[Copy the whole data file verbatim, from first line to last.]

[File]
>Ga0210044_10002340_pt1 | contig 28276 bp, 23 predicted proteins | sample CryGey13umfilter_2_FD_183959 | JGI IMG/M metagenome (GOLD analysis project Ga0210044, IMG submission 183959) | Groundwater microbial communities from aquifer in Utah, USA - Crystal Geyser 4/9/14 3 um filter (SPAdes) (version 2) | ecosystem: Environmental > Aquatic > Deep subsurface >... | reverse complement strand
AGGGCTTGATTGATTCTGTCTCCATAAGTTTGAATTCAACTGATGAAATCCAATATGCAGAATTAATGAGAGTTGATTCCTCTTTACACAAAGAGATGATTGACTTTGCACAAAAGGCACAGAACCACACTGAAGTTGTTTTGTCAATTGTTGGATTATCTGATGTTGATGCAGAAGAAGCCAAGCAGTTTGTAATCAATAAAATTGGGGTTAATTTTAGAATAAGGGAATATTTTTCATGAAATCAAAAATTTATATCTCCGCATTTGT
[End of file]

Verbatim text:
>Ga0210044_10002340_pt1 | contig 28276 bp, 23 predicted proteins | sample CryGey13umfilter_2_FD_183959 | JGI IMG/M metagenome (GOLD analysis project Ga0210044, IMG submission 183959) | Groundwater microbial communities from aquifer in Utah, USA - Crystal Geyser 4/9/14 3 um filter (SPAdes) (version 2) | ecosystem: Environmental > Aquatic > Deep subsurface >... | reverse complement strand
AGGGCTTGATTGATTCTGTCTCCATAAGTTTGAATTCAACTGATGAAATCCAATATGCAGAATTAATGAGAGTTGATTCCTCTTTACACAAAGAGATGATTGACTTTGCACAAAAGGCACAGAACCACACTGAAGTTGTTTTGTCAATTGTTGGATTATCTGATGTTGATGCAGAAGAAGCCAAGCAGTTTGTAATCAATAAAATTGGGGTTAATTTTAGAATAAGGGAATATTTTTCATGAAATCAAAAATTTATATCTCCGCATTTGT